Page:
While the churning beats inside of Mike Rickard’s “Don’t Feed the Ghosts,” “Alright,” and “Taste Your Smile,” all of which can be found on his incredible album Out Loud, are undisputedly captivating in every way that a percussive element can be, but compared to the vocal Rickard is throwing down in all three of these songs, they’re nowhere even close to being the focal point of the music. Out Loud is multilayered pop music at its finest, but even at its most instrumentally stirring, the crown jewel of this treasure chest of tonality is always our leading man’s rousing, and often virtuosic, voice.
As far as the instrumentation is concerned, this record certainly isn’t without plenty of fireworks worth writing home about this spring. The progressive “Not Finished Yet,” cinematically chilling title track and “You’re to Blame” speak volumes about the emotion in Rickard’s lyrics without his ever singing a single word, and though some songs – like “Sand,” for instance – require a certain amount of grandiosity from his vocal, he never translates as being self-indulgent in any of his performances here; in fact, quite the opposite indeed. Selflessness is a rare attribute among pop singers, but for Mike Rickard, it’s at the foundation of every song he records.
The grooves are definitely quite intoxicating in “Wouldn’t Be Love” and “What Love Looks Like,” but when reviewing both of these compositions, I think it would be criminal not to point out how texturally expressive they are – mostly though their guitar parts (especially in the case of the latter track). Out Loud was mixed with a keen attention to even its most minor of sonic intricacies, and as a result of the squeaky-clean production quality, there isn’t a stitch of Rickard’s rich musicality that ends up sacrificed in the name of making the album more accessible to the masses.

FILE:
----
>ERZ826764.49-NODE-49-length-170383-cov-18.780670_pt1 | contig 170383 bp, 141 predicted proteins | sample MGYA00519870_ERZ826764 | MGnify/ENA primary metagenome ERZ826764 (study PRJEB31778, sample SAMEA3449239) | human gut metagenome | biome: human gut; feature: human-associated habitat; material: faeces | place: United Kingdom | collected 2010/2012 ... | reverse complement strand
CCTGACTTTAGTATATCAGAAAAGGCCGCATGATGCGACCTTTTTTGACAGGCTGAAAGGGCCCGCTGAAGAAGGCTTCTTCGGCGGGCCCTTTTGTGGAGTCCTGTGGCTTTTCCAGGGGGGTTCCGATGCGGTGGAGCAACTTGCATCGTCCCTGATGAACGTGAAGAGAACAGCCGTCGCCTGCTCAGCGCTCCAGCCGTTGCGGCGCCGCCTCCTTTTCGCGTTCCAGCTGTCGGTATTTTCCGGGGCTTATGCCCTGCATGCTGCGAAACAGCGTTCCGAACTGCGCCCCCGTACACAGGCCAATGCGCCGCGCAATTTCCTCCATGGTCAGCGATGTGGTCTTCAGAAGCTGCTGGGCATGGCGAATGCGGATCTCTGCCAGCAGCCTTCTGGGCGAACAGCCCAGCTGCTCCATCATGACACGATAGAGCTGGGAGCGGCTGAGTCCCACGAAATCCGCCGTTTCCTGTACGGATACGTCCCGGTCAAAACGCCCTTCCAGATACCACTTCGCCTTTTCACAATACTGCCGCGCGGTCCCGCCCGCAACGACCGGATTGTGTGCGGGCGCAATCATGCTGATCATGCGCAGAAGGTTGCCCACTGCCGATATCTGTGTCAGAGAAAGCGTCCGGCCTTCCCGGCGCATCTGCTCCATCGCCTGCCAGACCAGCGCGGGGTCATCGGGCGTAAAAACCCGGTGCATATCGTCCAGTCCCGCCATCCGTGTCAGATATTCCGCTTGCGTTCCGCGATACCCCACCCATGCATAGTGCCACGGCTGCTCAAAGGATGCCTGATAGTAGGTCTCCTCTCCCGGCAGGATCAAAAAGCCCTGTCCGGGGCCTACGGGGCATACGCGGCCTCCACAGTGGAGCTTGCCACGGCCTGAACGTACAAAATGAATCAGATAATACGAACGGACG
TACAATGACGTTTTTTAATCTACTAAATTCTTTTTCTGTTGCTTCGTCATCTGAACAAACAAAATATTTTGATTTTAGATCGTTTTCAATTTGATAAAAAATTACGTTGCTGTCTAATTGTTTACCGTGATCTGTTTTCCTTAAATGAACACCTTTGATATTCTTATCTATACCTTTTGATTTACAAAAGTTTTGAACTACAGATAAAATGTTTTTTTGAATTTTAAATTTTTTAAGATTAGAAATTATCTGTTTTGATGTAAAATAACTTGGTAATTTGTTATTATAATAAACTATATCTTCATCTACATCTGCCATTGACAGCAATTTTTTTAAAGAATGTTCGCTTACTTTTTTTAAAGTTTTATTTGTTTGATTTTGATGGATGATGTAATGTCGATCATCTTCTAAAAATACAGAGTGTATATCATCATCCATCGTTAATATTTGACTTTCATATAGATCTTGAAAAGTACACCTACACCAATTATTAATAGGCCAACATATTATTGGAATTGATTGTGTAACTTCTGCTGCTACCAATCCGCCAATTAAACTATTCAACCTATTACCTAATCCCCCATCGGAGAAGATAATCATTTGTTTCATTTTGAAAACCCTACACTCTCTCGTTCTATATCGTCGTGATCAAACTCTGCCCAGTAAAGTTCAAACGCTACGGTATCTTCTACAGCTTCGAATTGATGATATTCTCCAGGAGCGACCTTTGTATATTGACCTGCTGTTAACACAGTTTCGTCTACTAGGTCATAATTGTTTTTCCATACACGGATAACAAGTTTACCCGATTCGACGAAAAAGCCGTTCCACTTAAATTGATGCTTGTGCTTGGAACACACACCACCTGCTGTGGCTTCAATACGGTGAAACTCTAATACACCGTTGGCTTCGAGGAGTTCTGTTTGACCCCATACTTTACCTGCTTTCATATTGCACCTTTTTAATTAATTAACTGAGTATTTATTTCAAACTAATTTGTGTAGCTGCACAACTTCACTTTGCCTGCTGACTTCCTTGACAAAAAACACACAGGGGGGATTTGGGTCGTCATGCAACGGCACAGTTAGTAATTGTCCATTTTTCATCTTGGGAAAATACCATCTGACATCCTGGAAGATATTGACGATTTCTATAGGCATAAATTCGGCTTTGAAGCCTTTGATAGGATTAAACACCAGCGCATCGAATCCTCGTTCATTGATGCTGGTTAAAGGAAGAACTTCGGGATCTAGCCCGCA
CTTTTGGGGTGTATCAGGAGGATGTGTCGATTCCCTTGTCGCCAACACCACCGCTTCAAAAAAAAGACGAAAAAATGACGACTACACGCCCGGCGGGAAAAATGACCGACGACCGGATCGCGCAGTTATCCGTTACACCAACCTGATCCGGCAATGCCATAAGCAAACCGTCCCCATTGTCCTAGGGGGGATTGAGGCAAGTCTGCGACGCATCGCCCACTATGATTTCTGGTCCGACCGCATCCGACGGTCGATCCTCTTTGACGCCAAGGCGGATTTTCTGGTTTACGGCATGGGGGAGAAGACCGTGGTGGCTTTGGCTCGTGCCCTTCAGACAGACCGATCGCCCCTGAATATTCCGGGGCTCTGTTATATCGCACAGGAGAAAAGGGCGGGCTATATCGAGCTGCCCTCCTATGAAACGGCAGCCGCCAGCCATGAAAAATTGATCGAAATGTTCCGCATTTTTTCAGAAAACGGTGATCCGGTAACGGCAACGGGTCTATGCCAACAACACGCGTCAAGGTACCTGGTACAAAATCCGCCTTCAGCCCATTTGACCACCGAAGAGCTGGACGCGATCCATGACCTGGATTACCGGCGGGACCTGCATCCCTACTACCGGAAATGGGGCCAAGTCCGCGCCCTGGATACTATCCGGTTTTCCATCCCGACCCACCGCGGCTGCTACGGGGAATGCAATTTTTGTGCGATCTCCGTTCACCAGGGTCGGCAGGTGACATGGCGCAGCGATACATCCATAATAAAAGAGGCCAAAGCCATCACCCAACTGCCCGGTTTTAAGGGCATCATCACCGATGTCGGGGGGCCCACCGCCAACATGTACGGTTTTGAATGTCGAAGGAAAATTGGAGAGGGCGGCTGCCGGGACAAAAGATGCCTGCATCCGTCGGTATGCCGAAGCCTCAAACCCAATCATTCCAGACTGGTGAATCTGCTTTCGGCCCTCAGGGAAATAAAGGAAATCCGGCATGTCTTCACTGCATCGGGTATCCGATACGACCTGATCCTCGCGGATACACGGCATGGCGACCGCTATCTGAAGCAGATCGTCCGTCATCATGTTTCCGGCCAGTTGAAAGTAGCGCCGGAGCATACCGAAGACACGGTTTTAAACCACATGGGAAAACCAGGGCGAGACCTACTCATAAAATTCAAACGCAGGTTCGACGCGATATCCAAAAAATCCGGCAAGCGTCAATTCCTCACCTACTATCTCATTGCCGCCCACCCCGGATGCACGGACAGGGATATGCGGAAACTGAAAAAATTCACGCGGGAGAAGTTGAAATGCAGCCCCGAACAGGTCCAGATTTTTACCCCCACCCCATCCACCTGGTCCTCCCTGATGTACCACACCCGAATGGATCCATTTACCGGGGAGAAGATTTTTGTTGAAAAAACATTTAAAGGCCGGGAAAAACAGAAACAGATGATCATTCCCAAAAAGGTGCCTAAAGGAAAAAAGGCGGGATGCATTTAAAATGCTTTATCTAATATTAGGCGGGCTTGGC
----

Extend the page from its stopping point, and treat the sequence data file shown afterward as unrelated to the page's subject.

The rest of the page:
The tear-jerking ballads “Surrender” and “Six Queer Kids” didn’t need quite as much polish as they were ultimately afforded here, but at the same time, I think I can appreciate the glossy finish for the ironic agency it lends some the lyrics in these two tracks. A song like “Six Queer Kids” definitely doesn’t need any extra varnish to make a cratering impression on any and all who listen to its crushing lyrical content, but if the goal here was to create an additional layer of emotionality via the juxtaposition of raw verses and ultra-slick melodies, it’s a homerun out of the park without debate.
Those who have never heard the music of Mr. Mike Rickard would be wise to give his discography a close examining this March starting with his latest release in Out Loud. Out Loud is a statement record, an identity piece if you will, and while I doubt it’s going to be the last album Rickard releases to the widespread acclaim of both listeners and critics around the globe, I think it’s a fine way of getting to know his artistic persona, and more specifically, the good he wants to accomplish with his many gifts.